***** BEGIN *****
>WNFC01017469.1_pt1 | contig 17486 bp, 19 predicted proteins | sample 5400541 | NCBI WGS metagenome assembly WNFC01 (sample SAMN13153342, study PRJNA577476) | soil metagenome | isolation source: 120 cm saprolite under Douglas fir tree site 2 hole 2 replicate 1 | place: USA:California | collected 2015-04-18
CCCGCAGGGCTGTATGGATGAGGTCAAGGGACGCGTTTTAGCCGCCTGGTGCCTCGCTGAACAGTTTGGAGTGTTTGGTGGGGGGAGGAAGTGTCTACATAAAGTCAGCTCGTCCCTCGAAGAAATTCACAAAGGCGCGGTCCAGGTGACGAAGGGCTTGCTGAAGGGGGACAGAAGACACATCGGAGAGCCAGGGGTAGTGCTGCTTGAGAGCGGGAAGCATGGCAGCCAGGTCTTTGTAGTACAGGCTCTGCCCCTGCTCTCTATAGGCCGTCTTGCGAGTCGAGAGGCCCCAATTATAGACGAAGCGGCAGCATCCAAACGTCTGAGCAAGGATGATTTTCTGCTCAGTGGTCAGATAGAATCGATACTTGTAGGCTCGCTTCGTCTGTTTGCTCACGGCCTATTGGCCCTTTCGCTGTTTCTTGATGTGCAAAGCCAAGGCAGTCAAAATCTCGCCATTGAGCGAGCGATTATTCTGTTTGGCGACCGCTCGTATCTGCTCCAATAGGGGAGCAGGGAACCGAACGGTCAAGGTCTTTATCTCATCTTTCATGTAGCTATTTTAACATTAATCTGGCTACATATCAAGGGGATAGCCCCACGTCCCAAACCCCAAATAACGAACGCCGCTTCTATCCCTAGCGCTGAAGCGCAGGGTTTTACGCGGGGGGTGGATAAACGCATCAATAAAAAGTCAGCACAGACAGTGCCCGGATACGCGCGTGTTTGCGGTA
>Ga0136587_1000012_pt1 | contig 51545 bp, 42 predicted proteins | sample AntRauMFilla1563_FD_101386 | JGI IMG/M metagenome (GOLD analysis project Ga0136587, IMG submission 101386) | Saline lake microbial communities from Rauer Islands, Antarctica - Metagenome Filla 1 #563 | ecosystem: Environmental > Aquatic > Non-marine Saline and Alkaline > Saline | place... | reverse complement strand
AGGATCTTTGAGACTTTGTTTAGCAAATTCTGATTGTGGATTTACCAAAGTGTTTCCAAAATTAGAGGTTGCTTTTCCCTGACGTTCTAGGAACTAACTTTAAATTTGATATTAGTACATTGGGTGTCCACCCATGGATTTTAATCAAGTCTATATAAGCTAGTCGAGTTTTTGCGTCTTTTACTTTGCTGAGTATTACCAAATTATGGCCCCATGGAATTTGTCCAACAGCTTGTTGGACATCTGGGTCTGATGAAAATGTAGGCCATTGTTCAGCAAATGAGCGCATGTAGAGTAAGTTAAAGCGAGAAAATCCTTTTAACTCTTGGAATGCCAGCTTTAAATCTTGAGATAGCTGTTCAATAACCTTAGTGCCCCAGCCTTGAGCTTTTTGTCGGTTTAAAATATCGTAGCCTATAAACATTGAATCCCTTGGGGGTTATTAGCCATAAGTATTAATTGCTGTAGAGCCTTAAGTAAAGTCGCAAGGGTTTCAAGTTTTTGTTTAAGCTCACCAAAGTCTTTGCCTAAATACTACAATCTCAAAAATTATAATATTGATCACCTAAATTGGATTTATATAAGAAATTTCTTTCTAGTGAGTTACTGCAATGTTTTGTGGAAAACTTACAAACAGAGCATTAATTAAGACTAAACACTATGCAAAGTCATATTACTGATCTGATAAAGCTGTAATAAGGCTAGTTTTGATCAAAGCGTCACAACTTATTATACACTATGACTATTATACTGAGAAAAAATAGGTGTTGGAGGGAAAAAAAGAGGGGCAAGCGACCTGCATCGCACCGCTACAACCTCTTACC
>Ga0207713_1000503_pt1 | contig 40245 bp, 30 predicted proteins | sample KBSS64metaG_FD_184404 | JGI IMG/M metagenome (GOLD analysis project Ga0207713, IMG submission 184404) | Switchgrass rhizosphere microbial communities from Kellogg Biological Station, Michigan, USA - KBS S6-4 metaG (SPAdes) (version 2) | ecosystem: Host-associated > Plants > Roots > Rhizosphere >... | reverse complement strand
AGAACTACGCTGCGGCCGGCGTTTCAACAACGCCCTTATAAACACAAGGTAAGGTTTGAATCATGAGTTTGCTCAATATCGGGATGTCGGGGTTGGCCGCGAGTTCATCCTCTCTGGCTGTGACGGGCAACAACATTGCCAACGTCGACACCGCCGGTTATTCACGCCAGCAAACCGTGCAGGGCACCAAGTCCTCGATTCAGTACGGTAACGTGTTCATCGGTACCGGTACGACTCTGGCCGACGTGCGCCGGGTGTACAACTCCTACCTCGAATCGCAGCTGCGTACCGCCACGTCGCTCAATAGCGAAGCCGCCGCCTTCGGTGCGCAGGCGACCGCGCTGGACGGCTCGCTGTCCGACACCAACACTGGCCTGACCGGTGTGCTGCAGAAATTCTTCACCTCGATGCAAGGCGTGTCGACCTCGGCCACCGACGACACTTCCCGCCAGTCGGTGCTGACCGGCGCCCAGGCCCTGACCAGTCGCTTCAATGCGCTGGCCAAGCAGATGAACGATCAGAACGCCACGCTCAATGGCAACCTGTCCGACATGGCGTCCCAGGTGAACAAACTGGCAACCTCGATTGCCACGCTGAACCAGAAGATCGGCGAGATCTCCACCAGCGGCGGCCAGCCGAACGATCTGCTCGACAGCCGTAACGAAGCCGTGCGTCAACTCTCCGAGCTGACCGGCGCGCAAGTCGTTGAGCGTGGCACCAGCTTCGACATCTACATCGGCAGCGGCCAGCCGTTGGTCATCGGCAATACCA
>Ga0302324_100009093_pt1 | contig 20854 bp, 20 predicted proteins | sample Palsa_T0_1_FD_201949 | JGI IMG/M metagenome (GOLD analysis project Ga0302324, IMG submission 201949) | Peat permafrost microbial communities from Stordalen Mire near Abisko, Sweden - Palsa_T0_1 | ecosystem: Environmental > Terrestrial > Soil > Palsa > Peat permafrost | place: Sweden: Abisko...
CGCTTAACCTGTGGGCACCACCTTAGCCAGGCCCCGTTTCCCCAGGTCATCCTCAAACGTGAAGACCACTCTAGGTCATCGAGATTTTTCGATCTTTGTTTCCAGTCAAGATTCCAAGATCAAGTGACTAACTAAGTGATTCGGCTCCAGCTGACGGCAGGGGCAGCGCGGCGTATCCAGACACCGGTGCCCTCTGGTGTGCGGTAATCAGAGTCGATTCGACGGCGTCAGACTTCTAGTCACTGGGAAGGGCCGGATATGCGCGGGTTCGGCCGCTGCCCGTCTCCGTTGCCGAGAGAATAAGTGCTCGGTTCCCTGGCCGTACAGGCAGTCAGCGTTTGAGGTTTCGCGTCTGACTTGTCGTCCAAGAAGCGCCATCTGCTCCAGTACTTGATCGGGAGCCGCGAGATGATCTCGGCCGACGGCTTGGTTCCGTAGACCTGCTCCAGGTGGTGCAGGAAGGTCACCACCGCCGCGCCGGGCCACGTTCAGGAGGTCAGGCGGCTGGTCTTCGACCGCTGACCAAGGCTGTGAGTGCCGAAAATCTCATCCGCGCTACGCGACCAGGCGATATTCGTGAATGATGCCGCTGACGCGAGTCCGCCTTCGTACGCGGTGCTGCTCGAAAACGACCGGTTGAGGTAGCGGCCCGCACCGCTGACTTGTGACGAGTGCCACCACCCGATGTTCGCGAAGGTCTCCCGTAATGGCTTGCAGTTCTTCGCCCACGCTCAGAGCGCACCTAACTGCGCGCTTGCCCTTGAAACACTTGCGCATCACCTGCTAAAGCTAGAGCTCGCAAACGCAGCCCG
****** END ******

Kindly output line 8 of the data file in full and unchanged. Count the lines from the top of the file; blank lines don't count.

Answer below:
CGCTTAACCTGTGGGCACCACCTTAGCCAGGCCCCGTTTCCCCAGGTCATCCTCAAACGTGAAGACCACTCTAGGTCATCGAGATTTTTCGATCTTTGTTTCCAGTCAAGATTCCAAGATCAAGTGACTAACTAAGTGATTCGGCTCCAGCTGACGGCAGGGGCAGCGCGGCGTATCCAGACACCGGTGCCCTCTGGTGTGCGGTAATCAGAGTCGATTCGACGGCGTCAGACTTCTAGTCACTGGGAAGGGCCGGATATGCGCGGGTTCGGCCGCTGCCCGTCTCCGTTGCCGAGAGAATAAGTGCTCGGTTCCCTGGCCGTACAGGCAGTCAGCGTTTGAGGTTTCGCGTCTGACTTGTCGTCCAAGAAGCGCCATCTGCTCCAGTACTTGATCGGGAGCCGCGAGATGATCTCGGCCGACGGCTTGGTTCCGTAGACCTGCTCCAGGTGGTGCAGGAAGGTCACCACCGCCGCGCCGGGCCACGTTCAGGAGGTCAGGCGGCTGGTCTTCGACCGCTGACCAAGGCTGTGAGTGCCGAAAATCTCATCCGCGCTACGCGACCAGGCGATATTCGTGAATGATGCCGCTGACGCGAGTCCGCCTTCGTACGCGGTGCTGCTCGAAAACGACCGGTTGAGGTAGCGGCCCGCACCGCTGACTTGTGACGAGTGCCACCACCCGATGTTCGCGAAGGTCTCCCGTAATGGCTTGCAGTTCTTCGCCCACGCTCAGAGCGCACCTAACTGCGCGCTTGCCCTTGAAACACTTGCGCATCACCTGCTAAAGCTAGAGCTCGCAAACGCAGCCCG